Wilson’s just published 399-page memoir does not even begin to talk about her public area of expertise until page 249. With good reason, Susie Wilson’s is a life well lived, including — as she writes in her author’s note — an emergence “from a cocoon of self-absorption to learn about other people’s struggles and how I could make changes to benefit society.”
As is so often the case, the path of the child was set in part by the parents. In Susan N. Wilson’s case, the N stands for Neuberger. Harry Neuberger, Princeton Class of 1917, was a World War I combat hero and served in a non-combat role in World War II. He made his fortune in banking and the stock market. Susan and her younger sister were sent to private schools in Manhattan, spent their summers at the family’s 127-acre farm in Lincroft, and attended “tea dances” at the Plaza Hotel as they got older. Susie attended Vassar, Class of 1951.
Harry Neuberger also taught them about the other side of the economic divide. He supported the local YMCA, which named a building after him. When Susie, at age eight or nine, made up a story about the family having a Rolls Royce, her father admonished her. “You behaved like a spoiled little rich girl. We don’t own a Rolls Royce and never will.”
Her mother was Katherine (Kay) Neuberger, a name that I instantly recognized but had never before connected to Susie Wilson. Kay Neuberger was a powerhouse in the New Jersey Republican Party in the 1960s and ’70s. She was a National Republican Committeewoman, as well, and nominated Henry Cabot Lodge for vice president at the 1960 Republican National Convention. She became chairman of the New Jersey State Board of Higher Education, and helped her daughter win a spot on the state Board of Education — the position from which Susie was drawn into the sex education fray.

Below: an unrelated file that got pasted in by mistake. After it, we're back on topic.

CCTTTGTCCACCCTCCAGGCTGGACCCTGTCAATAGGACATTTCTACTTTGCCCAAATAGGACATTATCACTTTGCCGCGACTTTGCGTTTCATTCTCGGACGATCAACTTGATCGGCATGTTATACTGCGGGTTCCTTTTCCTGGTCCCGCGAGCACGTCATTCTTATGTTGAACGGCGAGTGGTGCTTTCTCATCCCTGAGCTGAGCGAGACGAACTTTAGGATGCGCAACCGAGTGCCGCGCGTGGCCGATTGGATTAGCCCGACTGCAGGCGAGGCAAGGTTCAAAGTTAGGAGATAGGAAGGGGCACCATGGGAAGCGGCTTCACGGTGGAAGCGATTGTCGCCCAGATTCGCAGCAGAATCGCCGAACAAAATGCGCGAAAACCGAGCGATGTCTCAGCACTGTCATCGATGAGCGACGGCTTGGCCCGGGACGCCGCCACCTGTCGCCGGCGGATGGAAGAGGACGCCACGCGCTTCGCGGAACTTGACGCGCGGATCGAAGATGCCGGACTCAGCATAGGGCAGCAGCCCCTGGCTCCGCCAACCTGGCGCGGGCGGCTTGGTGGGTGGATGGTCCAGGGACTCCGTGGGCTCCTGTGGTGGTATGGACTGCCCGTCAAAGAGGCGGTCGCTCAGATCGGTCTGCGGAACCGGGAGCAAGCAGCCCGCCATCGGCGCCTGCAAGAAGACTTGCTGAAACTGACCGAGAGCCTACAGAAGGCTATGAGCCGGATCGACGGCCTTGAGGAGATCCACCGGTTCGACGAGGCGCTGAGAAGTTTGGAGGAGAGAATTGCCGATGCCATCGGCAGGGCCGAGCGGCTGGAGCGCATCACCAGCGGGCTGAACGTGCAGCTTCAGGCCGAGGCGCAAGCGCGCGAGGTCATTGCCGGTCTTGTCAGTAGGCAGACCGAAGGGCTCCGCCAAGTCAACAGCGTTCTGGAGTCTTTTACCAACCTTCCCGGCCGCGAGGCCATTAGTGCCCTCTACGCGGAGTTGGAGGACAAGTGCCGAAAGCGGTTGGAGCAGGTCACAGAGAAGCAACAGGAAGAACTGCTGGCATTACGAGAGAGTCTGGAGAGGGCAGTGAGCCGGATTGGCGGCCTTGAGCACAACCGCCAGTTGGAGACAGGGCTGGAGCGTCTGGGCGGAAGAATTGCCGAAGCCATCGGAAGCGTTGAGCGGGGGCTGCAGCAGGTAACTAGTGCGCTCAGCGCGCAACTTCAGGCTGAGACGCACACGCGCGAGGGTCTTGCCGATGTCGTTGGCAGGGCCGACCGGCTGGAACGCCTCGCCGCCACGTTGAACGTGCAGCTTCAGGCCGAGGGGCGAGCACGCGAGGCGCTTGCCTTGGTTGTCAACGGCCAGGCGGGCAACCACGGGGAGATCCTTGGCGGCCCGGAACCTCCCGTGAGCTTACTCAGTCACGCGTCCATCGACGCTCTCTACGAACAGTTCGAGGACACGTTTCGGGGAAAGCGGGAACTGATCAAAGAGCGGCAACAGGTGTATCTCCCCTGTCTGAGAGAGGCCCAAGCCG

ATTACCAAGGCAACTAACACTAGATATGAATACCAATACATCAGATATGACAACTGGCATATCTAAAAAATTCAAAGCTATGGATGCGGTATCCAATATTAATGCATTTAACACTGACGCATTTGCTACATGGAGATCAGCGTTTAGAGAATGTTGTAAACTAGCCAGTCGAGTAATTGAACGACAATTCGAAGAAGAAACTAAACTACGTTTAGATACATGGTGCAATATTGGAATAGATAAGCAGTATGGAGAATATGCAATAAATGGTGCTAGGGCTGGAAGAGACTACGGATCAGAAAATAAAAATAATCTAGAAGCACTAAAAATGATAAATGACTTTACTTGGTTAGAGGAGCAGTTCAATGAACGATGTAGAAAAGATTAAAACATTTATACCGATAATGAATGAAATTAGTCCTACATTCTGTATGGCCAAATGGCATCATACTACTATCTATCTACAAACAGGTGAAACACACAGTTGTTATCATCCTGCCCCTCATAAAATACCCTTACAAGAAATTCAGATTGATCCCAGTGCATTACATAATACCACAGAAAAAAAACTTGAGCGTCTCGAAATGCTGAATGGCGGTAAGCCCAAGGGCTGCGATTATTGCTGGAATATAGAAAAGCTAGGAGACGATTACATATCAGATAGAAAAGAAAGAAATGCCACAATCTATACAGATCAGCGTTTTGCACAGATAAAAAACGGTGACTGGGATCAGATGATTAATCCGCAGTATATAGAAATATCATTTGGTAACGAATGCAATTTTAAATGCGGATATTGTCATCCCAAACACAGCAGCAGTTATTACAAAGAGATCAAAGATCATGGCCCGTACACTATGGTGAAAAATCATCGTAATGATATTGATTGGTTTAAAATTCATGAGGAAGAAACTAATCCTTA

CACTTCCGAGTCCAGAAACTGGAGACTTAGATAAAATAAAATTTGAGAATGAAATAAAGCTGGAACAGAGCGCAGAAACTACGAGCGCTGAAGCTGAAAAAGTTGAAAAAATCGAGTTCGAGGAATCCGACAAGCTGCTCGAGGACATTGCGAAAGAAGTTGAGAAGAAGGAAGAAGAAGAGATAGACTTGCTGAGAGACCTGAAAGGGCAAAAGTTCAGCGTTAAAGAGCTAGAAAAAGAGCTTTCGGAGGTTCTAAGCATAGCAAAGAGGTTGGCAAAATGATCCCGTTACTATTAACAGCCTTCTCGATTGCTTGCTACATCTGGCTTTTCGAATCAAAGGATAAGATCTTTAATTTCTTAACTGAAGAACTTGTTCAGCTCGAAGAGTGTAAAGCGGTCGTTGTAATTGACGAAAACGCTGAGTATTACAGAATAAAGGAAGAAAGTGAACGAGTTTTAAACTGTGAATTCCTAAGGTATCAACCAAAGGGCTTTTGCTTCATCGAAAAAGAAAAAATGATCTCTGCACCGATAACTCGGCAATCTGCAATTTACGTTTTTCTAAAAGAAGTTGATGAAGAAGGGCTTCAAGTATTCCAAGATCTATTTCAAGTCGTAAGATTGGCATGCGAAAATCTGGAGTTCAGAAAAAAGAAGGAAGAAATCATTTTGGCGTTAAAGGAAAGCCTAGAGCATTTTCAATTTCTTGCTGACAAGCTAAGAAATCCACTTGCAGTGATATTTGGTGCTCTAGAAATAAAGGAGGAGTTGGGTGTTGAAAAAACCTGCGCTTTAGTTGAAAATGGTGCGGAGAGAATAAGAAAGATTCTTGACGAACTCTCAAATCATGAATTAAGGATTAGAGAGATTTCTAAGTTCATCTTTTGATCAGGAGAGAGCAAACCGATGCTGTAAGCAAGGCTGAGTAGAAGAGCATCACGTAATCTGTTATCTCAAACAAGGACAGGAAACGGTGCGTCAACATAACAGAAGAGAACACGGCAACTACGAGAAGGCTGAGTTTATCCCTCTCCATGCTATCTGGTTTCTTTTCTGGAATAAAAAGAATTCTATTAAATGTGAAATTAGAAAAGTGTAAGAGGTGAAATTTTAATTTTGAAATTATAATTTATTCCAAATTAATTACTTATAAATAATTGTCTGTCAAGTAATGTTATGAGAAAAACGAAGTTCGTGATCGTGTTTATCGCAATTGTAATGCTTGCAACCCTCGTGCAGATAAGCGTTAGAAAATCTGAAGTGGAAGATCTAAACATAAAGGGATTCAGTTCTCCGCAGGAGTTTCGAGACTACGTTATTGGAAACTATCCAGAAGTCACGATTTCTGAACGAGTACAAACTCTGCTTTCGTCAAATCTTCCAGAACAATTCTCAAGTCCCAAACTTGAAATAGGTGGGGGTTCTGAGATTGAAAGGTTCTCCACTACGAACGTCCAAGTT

And in addition to these civic-minded parents, Susie had the company of her husband, Don, and their new found friends in the Camelot days of Washington, especially Bobby and Ethel Kennedy. Don was at the Ambassador Hotel in Los Angeles in June, 1968, just 50 feet away from RFK when he was shot. The Wilsons rode the long train from the funeral in New York to the burial in Washington. When Don died in 2011, two of Bobby and Ethel’s kids spoke at his memorial service.
After a round-the-world trip with Bobby and Ethel in 1962, Susie Wilson remembers coming back with a profoundly different view of the world. The Kennedys “had changed my life, showing me how to be bolder and do more for the world’s poor.”
But I wonder if there was another part of her background that inspired her sensitivity to those who are different from the norm. In fact, as Wilson titled her second chapter, there were “Family Secrets” among the Neubergers. Susie found out in her teenage years that her parents, both Jewish, had embraced Christianity and had both children baptized at the Episcopalian Church.
In those upper class, Protestant social strata some people thought the sisters were “trying to hide our Jewish roots,” Wilson writes. “It was clear we were not wanted.”
Exposed to those religious divides, Wilson must have been sensitive to the racial divisions as well. When I stopped by her house in Constitution Hill in Princeton to pick up a copy of her memoir, I told her the story of the trip to Belvidere. She did not immediately recall the town, but when I told her more about it she realized why it would have been such a good poster candidate for the issue: It was all white, with mostly middle class, nuclear families. In teenage pregnancy, as with so many other social problems, we want to believe it’s someone else’s problem, not ours.
Susie Wilson, now 85, will keep fighting to overcome these divides. “I have not forgotten Bobby Kennedy,” she writes. “Until I die I will work to keep alive his vision for our world, and never be afraid to share the belief echoed in the Alfred, Lord Tennyson poem, ‘Ulysses,’ which was engraved on his Mass card: ‘Come, my friends, ’tis not too late to seek a better world’.”